“A hurricane of historic proportions.”
“A devastating storm.”
“This storm WILL kill you.”
These are just a few of the frightening statements that have been made about Hurricane Matthew ever since it started its path towards the United States’ southeast coast. Since then Florida, Georgia and South Carolina residents have been warned to get out of Matthew’s path.
The storm has already hit speeds of up to 120 mph and meteorologist Brad Nitz said Matthew will arrive just east of St. Augustine by 2 p.m. on Friday and pelt Georgia’s coast overnight into Saturday.
Fortunately, however, Governor Deal and other state officials acted swiftly and issued voluntary evacuations far before Matthew was predicted to hit the coast.
More than a dozen Georgia counties were placed in a state of emergency and a major closer of I-16 East allowed both sides of the highway to be used to get Georgia residents away from the coast and further inland towards Macon.
Several travelers snapped photos of the traffic that had both sides of the highway gridlocked for hours but many seemed to agree that sitting in bad traffic was a far better option than sitting directly in Matthew’s path.
Evacuations have now impacted well over 3 million residents across Florida, Georgia and South Carolina as officials can only hope that damage in the U.S. won’t be nearly as devastating as it has been in Haiti.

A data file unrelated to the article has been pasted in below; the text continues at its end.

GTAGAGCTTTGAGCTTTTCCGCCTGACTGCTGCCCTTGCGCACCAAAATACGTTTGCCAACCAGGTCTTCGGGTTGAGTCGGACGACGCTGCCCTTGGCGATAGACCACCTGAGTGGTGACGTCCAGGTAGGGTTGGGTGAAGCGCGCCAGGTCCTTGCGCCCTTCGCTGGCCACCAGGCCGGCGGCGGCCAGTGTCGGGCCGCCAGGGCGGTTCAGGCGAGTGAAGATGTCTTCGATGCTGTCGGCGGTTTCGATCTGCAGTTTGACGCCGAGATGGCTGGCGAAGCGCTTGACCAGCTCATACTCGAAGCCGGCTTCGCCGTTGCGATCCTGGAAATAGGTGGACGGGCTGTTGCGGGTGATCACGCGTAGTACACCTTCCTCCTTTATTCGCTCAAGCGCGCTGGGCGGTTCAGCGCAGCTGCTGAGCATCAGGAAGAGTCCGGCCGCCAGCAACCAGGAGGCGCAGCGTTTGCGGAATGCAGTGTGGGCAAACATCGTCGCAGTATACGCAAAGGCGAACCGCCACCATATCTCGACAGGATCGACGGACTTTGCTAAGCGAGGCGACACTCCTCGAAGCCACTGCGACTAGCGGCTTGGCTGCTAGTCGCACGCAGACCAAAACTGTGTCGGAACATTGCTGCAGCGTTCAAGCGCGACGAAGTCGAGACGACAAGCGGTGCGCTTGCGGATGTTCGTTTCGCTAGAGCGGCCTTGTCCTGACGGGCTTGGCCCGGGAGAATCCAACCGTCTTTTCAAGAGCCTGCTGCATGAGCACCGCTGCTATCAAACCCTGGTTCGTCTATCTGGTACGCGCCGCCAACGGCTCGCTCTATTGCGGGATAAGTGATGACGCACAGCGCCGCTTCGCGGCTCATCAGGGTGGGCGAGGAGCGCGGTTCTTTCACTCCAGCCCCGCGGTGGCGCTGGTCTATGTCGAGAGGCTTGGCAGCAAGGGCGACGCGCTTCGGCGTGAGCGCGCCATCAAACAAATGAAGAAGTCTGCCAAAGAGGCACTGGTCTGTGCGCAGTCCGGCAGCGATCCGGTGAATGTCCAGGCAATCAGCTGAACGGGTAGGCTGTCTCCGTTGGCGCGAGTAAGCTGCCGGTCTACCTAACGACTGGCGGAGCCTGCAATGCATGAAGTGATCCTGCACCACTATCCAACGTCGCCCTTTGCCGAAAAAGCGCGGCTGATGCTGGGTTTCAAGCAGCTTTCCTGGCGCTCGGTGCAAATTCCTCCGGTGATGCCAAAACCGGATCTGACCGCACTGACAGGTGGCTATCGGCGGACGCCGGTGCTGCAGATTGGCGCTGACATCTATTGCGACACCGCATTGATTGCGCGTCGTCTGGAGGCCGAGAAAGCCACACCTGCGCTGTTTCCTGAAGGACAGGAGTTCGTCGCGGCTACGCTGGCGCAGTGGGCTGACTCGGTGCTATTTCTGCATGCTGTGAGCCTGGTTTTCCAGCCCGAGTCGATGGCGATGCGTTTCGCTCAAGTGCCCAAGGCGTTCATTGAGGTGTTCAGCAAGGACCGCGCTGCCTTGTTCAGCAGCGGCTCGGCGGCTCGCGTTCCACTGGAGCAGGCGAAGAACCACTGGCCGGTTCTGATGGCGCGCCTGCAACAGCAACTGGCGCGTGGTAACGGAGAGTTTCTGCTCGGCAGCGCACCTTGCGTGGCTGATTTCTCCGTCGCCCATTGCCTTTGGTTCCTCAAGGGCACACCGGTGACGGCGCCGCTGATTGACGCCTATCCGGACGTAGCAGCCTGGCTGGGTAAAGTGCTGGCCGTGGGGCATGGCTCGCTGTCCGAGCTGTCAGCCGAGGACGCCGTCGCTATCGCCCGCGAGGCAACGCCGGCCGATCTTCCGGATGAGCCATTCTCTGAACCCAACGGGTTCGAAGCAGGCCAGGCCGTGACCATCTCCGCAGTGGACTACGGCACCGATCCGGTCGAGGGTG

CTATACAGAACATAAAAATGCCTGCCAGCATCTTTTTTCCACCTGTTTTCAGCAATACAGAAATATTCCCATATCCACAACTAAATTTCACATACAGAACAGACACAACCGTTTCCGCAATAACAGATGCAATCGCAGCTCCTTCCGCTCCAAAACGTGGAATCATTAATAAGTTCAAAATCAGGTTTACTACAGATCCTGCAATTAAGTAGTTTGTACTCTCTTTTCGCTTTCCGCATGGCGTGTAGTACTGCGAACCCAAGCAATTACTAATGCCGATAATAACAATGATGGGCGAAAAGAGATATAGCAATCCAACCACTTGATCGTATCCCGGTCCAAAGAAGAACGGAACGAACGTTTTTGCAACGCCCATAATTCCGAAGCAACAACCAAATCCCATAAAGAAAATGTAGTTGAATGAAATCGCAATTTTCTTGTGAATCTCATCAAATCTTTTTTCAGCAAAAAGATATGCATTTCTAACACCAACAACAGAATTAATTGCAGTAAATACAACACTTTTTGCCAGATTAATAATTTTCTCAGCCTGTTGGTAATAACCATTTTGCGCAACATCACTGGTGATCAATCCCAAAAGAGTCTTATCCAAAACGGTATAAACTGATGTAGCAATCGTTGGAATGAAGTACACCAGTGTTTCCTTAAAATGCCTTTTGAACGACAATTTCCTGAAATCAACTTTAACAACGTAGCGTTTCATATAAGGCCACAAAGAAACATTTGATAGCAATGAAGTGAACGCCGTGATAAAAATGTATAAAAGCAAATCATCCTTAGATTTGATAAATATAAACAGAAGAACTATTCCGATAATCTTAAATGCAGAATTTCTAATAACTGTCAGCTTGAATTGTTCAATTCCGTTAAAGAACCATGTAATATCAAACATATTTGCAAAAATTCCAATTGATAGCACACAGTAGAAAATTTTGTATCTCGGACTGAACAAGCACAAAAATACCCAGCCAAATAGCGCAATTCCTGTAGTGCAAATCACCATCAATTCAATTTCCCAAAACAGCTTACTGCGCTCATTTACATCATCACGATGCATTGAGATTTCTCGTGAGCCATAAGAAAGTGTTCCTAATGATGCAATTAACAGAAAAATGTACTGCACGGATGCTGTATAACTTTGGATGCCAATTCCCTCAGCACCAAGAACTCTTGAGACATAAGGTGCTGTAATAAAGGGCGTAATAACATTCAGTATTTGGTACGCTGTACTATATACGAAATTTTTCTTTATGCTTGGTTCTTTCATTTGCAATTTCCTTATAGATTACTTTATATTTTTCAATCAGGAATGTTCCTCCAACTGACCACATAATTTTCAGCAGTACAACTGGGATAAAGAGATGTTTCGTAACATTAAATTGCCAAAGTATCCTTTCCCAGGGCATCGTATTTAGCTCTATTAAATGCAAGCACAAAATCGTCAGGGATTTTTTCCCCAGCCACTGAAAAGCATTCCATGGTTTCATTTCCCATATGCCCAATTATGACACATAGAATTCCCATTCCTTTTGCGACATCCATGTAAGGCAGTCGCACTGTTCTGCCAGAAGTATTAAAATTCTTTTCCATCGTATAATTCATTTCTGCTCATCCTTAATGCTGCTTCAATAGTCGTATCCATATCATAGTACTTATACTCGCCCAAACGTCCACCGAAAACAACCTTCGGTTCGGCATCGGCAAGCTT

So far there has been one confirmed death in the U.S. as a result of Matthew’s wrath and more than 600,000 have lost power.
“Matthew also claimed its first U.S. victim after the St. Lucie County, Florida, sheriff confirmed a person died overnight when emergency officials could not get to the person after suspending operations because of the storm,” ABC News reported. “The St. Lucie Fire Department said the victim, a woman in her late 50s, was suffering from cardiac arrest while wind gusts were at 68 mph. The fire department said crews could not safely respond and the woman died by the time crews arrived.”
Residents can only hope that the death toll in the U.S. won’t budge from here.
When Matthew swept over the Caribbean island of Haiti, which is still struggling to recover from a devastating earthquake in 2010 and the tragedy of Hurricane Sandy in 2012, it left nothing but pure chaos and destruction.
Reuters reported that more than 400 people have died in Haiti as a result of Matthew and they are far from reaching a final death toll as violent waters and crumbled buildings are still preventing some loved ones from being found.
This type of aftermath is exactly why President Obama took to Twitter to highlight how serious this storm should be taken.
“Hurricane Matthew is as serious as it gets,” the President tweeted. “Listen to local officials, prepare, take care of each other.”
This is the message that officials all along the southeast coast have been sending out all week. It’s also the type of message that, if heeded, can truly save lives.